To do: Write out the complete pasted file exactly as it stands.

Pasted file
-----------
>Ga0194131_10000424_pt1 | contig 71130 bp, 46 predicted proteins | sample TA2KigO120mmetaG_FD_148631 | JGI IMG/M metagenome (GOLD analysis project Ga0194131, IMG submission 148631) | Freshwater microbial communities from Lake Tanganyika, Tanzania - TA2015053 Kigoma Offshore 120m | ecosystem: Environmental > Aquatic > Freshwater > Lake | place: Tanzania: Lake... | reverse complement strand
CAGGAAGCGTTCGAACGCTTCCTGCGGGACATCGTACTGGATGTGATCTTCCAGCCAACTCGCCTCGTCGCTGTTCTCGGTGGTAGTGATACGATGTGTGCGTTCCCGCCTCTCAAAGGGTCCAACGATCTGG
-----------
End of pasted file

>Ga0194131_10000424_pt1 | contig 71130 bp, 46 predicted proteins | sample TA2KigO120mmetaG_FD_148631 | JGI IMG/M metagenome (GOLD analysis project Ga0194131, IMG submission 148631) | Freshwater microbial communities from Lake Tanganyika, Tanzania - TA2015053 Kigoma Offshore 120m | ecosystem: Environmental > Aquatic > Freshwater > Lake | place: Tanzania: Lake... | reverse complement strand
CAGGAAGCGTTCGAACGCTTCCTGCGGGACATCGTACTGGATGTGATCTTCCAGCCAACTCGCCTCGTCGCTGTTCTCGGTGGTAGTGATACGATGTGTGCGTTCCCGCCTCTCAAAGGGTCCAACGATCTGG